FIRST PERSON // SPRING 2014
Ryan Whisnant, MBA / Erb '10
As a native of the Midwest, my decision
to attend Michigan was driven in part
by a desire to move closer to home.
Little did I know that meeting my
wife, Aileen Payumo, MBA ’10, at
Ross would dramatically change and
expand what I define as home. And
neither of us could have predicted
the events that would unfold upon
returning to her native Philippines.
After school, we moved to New York
City, and were married in Bohol,
Philippines, in 2012. We decided that we
wanted to experience the tremendous
growth occurring in Asia, and all the
opportunities and challenges that come
with it, so in late 2013 we moved to
Manila. Building on my studies at the
Erb Institute, I maintain a consulting
practice focused on sustainable
development, and Aileen manages
several digital strategy projects and is
helping to build an ecotourism business.
Two months after arriving, a powerful
7.2-magnitude earthquake struck
Bohol, severely damaging several
centuries-old churches — including the
one where we were married. Not one
month later, Typhoon Haiyan (known
in the Philippines as Yolanda), rolled
across the country as the strongest
storm ever recorded to make landfall.
Sources estimate that the storm affected
more than 14 million people and cost
the Philippine economy a potential $13
billion. In a country where 45 percent of
the population earns less than $2 a day,
a calamity like this hits especially hard.
Aileen and I had the opportunity to join
the staff of the Presidential Advisor for
Environmental Protection to visit the
most heavily damaged area in and around
Tacloban, Leyte, three weeks after the
storm to help deliver relief goods and
assess recovery efforts. Approaching the
area from the air by military plane, it was
hard to comprehend the damage — as if
something had practically steamrolled
the landscape. Some say 80 percent of
the coconut trees were lost. Most were
knocked down; many were snapped in
half like matchsticks. Driving through
towns, families were waiting along the
sides of the road, holding signs reading
"Food" and "Help." After nightfall, it
became strangely dark, since there was
no power. We could only see along the
road in the path of our headlights, but
we could immediately tell when we
entered the area hit by the storm surge,
with piles of debris lining the roads.
Daylight the following morning
revealed the full extent of the damage,
particularly as we drove into Tacloban.
Many structures were still standing,
but few had intact roofs, and debris
was absolutely everywhere. People
were moving about, building makeshift
shelters, mending rooftops, salvaging what they could. Cars and boats
lodged in the second story of houses,
and even an upended semi-truck
resting nose-down on the side of the
road, hinted at the power of the water
that had surged from the ocean.
In an effort to help in some small way,
Aileen and I converted a crowdfunding
site that she had set up to gather
donations for the churches damaged
by the earthquake in Bohol, and asked
friends and family to also help typhoon
victims. We were blown away by the
response – the site raised over $18,000
to help victims of the earthquake
and Haiyan. The money went to buy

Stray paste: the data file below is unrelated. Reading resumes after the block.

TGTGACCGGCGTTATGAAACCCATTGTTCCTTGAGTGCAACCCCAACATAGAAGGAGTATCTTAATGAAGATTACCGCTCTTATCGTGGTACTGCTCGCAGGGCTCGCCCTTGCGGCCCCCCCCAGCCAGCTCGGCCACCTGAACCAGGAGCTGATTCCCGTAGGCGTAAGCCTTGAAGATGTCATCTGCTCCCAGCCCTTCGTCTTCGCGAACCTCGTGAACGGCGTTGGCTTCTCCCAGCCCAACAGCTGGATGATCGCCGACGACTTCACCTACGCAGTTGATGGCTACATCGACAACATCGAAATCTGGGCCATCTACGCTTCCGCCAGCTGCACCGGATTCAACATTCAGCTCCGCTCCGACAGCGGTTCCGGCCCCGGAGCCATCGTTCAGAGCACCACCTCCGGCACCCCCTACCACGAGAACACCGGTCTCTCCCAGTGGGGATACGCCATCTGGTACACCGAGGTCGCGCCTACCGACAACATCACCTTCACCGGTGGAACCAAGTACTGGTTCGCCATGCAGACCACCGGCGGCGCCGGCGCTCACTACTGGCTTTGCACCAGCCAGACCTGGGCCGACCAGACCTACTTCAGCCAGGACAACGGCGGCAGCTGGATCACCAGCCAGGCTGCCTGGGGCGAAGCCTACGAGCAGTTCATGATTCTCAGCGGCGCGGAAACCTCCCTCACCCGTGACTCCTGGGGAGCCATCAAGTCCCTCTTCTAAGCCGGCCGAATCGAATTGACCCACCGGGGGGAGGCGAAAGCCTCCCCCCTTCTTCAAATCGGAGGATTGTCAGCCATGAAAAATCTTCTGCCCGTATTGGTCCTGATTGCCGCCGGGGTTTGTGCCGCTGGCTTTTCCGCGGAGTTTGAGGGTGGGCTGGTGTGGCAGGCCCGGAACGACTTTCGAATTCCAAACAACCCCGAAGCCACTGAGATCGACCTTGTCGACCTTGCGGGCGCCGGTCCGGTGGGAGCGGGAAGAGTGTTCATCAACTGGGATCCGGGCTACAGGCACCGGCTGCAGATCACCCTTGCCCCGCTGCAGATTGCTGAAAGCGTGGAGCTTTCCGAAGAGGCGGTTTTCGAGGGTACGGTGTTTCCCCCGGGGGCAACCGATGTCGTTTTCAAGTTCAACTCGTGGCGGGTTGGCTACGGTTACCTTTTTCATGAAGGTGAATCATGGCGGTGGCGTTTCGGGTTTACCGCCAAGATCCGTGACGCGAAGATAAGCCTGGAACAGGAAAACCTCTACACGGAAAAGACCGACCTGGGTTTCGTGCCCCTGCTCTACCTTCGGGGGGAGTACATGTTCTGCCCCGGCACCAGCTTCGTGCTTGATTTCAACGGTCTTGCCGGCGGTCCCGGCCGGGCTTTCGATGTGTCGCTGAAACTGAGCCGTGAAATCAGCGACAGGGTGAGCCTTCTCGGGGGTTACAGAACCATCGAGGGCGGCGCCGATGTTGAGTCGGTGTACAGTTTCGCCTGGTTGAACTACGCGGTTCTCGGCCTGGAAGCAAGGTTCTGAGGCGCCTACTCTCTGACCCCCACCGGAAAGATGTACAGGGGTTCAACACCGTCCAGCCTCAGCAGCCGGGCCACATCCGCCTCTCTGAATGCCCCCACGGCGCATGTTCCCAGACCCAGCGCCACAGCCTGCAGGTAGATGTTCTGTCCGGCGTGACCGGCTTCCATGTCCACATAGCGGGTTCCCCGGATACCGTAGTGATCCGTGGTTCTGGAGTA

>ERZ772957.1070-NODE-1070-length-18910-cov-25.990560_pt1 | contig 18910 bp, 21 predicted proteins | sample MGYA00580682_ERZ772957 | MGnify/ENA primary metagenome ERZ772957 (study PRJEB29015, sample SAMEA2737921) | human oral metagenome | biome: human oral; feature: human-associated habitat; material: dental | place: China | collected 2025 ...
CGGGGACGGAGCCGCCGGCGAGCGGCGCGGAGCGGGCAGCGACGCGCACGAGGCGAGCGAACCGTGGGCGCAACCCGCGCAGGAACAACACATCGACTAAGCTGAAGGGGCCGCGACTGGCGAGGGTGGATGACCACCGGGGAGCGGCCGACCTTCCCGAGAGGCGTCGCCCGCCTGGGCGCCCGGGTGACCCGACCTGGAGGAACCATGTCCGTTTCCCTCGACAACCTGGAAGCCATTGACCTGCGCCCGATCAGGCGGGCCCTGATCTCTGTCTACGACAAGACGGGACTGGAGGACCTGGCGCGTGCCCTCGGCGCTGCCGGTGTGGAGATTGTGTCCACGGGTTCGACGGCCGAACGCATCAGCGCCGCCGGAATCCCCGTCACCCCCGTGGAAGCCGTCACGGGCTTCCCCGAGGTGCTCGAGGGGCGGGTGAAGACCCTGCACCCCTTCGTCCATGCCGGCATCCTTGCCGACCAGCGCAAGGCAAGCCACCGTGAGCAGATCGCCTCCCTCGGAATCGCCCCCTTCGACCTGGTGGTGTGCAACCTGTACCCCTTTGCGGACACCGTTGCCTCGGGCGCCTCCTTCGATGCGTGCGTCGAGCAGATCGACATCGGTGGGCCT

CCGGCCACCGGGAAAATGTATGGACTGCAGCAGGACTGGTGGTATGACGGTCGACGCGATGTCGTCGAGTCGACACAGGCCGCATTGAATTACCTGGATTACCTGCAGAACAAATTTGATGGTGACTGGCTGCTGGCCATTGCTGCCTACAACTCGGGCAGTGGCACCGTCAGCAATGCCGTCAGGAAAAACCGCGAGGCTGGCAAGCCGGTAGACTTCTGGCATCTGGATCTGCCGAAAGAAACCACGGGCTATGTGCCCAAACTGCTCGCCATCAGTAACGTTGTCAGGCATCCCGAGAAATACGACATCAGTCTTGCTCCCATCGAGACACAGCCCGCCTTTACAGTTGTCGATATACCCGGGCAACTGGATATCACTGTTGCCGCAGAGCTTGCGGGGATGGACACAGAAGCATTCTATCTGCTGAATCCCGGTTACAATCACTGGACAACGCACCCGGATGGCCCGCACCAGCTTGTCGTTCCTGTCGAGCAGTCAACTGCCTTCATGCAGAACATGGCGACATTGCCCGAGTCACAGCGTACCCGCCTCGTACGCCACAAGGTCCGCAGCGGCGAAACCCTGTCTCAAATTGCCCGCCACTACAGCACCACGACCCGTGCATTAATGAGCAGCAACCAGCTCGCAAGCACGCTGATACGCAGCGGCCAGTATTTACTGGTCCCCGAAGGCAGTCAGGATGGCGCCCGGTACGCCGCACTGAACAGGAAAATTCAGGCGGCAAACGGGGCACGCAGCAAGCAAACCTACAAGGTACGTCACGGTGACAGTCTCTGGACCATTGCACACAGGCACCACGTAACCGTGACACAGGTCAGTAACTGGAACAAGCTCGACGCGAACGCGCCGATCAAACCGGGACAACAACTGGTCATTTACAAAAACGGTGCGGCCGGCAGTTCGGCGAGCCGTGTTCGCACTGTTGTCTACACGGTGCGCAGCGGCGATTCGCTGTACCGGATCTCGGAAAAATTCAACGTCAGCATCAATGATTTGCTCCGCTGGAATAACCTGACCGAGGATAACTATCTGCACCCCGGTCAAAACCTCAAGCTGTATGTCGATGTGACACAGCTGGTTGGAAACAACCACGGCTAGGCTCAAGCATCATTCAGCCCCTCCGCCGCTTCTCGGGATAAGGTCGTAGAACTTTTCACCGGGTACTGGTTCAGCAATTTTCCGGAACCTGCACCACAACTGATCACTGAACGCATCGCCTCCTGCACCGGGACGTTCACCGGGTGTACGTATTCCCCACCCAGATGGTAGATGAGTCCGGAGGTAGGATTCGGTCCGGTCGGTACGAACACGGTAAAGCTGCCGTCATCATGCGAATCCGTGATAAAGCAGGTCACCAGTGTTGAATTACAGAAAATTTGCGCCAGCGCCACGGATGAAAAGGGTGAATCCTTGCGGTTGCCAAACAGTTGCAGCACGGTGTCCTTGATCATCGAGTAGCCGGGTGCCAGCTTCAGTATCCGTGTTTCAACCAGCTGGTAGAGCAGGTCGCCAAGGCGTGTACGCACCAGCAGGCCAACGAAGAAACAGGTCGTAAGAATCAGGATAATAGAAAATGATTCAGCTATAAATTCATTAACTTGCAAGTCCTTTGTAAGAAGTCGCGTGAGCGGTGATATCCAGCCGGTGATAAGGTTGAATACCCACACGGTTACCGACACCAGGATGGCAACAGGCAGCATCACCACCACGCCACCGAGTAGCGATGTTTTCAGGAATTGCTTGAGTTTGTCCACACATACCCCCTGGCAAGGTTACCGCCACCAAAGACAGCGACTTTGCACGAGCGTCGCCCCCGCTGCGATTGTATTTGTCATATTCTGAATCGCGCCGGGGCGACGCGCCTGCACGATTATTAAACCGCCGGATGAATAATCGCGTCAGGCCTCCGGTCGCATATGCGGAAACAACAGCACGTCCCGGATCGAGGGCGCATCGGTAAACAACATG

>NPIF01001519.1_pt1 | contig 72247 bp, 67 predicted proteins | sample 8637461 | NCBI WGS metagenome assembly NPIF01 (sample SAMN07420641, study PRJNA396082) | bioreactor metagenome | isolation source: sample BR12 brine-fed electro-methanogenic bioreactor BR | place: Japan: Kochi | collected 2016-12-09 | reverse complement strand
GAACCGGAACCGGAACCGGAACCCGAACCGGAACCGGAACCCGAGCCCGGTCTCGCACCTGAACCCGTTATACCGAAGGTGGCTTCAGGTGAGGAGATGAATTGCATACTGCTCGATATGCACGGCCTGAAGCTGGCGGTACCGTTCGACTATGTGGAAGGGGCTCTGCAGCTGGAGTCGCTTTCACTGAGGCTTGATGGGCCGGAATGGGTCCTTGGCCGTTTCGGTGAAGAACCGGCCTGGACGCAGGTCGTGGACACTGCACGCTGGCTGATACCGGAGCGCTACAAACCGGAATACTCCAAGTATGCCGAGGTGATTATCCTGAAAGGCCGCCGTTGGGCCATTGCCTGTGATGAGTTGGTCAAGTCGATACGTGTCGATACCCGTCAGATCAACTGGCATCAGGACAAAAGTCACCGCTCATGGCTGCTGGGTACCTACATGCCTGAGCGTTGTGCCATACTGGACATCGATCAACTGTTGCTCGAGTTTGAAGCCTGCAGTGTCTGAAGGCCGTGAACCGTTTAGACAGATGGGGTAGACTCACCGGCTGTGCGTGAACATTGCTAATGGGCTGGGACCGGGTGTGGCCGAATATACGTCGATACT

immediate relief packs with food,
water, and sanitation items, addressed
longer term needs through purchase
of building materials, and even helped
a few affected families to relocate.
While we were able to raise some funds,
the real work we saw firsthand was done
by the local community and members
of Santuario de San Antonio Parish
Church in Makati City. Volunteers
collected relief goods, packaged them,
and sent them by arranging truck,
boat, and plane freight through trusted
channels to ensure the goods made it into the hands of those in need. The
mobilization of volunteer effort by
the church was amazing, with dozens
more showing up every night.
We returned to Tacloban in January
to assess progress. The good news was
that certain things were improving:
There was electrification along some
of the main roadways; a lot of the
vegetation was returning; and there
was activity in the markets along
the main thoroughfares in the larger
municipalities. It was heartening to
see the resilience in people — salvaging
coconut lumber from the downed trees
for rebuilding, planting rice again,
smiling and laughing with each other.
They are grateful for the help from
the international community. We saw
multiple signs painted on the road and
banners saying "Thank You" to the world.
But this should not belie the tremendous
challenges that lay ahead for the region.
Basic goods are expensive and difficult
to come by. A tremendous amount of
infrastructure needs to be replaced. The
loss of coconut and fishing grounds has
disrupted livelihoods, and many men
are leaving the region in search of work.
How can communities in the Philippines, and elsewhere in the world, think about
climate resilience — infrastructure,
livelihoods, environmental integrity,
community relationships — in
the face of future storms?
Aileen and I were overwhelmed by the
generosity of donors, and the resolve of
the volunteers we saw at the church and
other relief centers — moving swiftly
and with purpose, as if it were their own
families they were helping. In the wake
of such a terrible tragedy, perhaps one
silver lining is being reminded that there
are so many good people in the world.
HOW TO HELP
There is a long and difficult road to recovery
ahead. The story of Typhoon Haiyan has faded
from the headlines, but support is still very much
needed. If you would like to help the people of the
Philippines affected by the typhoon, we suggest
supporting the efforts of Gawad Kalinga, a wellrespected
community development organization.
Donations can be made by visiting their website:
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Ryan Whisnant, MBA '10/ Erb '10
Ryan Whisnant and Aileen Payumo, both MBA '10, witnessed typhoon damage – and set out to help.